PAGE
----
Understanding species differences in the placental transfer of monoclonal antibodies is important to inform species selection for nonclinical safety assessment, interpret embryo-fetal changes observed in these studies, and extrapolate their human relevance. Data presented here for a fully human immunoglobulin G2 monoclonal antibody (IgG2X) revealed that, during organogenesis, in both the cynomolgus monkey (gestation day 35 [gd35]) and the rat (gd10) the extent of IgG2X placental transfer (approximately 0.5% maternal plasma concentration, MPC) was similar to the limited published human data for endogenous IgG. At this early gestational stage, IgG2X placental transfer was approximately 6-fold higher in the rabbit (gd10). By the end of organogenesis, rat embryonic plasma concentrations (gd16) exceeded those in the cynomolgus monkey (gd50) by approximately 3-fold. These data suggest that relative to the cynomolgus monkey, the rabbit (and to a lesser extent the rat) may overestimate potential harmful effects to the human embryo during this critical period of development. Beyond organogenesis, fetal IgG2X plasma concentrations increased approximately 10-fold early in the second trimester (gd50-70) in the cynomolgus monkey and remained relatively unchanged thereafter (at approximately 5% MPC). Late gestational assessment was precluded in rabbits due to immunogenicity, but in rats, fetal IgG2X plasma concentrations increased more than 6-fold from gd16 to gd21 (reaching approximately 15% MPC). In rats, maternal exposure consistent with that achieved by ICH S6(R1) high-dose selection criteria resulted in embryonic plasma concentrations, reaching pharmacologically relevant levels during organogenesis. Furthermore, dose proportional exposure in both mothers and embryos indicated that this was unlikely to occur at the lower therapeutic dose levels used in humans.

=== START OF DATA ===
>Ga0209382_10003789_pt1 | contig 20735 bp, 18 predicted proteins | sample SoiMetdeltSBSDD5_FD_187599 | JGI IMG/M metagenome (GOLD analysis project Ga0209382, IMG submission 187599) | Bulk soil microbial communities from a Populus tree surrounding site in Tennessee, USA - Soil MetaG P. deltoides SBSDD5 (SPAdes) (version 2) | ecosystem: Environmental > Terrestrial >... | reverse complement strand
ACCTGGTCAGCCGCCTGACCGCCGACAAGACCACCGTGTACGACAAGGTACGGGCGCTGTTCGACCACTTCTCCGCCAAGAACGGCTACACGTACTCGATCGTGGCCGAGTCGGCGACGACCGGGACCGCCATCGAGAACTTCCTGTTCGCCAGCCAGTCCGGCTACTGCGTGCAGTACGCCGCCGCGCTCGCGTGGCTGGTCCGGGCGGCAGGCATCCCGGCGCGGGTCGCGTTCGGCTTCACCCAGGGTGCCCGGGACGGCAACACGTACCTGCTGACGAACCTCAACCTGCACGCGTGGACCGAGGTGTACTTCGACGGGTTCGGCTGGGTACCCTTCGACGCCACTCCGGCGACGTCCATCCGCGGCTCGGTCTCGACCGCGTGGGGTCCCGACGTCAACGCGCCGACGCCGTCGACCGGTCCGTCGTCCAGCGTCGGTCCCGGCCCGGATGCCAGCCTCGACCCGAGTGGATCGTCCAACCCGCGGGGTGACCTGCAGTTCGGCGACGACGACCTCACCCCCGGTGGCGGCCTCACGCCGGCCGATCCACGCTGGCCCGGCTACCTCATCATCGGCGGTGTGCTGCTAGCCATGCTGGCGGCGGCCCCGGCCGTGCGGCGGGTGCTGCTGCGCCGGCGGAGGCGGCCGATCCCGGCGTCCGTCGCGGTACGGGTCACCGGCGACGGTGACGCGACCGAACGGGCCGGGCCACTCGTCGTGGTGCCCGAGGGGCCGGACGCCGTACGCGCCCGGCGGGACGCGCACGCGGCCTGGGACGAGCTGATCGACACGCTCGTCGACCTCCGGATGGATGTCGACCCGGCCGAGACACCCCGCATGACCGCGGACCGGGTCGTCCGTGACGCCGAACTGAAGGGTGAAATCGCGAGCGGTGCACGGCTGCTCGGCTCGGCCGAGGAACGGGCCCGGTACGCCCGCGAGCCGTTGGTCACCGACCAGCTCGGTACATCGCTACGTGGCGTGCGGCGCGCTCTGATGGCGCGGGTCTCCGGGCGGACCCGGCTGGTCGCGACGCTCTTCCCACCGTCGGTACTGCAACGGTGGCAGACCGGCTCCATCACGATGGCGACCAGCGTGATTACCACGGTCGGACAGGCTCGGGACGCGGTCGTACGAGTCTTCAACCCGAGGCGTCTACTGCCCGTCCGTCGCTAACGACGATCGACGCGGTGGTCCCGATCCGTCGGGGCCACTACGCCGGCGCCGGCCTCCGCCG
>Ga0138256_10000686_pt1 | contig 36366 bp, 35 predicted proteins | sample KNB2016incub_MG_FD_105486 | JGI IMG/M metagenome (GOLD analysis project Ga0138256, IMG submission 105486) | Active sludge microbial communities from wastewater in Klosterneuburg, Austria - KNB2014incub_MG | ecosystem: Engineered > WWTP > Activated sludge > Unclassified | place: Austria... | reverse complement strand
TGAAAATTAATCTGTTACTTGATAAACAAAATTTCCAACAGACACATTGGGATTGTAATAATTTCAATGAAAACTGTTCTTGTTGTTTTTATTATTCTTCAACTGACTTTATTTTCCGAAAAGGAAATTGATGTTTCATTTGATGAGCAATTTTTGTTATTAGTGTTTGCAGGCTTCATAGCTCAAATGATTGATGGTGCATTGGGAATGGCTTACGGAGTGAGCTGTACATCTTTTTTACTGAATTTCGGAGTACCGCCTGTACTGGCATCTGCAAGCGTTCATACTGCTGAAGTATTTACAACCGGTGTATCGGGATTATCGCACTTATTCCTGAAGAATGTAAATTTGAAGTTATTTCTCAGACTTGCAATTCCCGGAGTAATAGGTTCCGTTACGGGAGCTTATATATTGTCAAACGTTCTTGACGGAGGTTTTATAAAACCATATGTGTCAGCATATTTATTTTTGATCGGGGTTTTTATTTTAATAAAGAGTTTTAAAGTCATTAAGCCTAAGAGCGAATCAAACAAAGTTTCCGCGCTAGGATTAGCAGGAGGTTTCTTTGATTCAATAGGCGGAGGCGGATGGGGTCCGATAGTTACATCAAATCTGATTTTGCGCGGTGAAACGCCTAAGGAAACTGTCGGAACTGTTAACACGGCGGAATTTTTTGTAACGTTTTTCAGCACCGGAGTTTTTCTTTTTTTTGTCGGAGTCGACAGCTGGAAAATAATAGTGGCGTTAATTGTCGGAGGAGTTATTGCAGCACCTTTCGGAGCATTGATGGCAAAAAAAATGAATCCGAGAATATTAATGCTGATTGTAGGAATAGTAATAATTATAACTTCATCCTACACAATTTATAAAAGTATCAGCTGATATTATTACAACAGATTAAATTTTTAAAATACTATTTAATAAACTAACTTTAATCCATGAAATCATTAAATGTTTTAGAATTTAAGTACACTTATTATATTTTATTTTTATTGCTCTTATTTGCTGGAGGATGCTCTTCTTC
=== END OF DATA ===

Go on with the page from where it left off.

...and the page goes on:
Keywords: human risk; monoclonal antibody; placental transfer; species differences.
© 2014 Wiley Periodicals, Inc.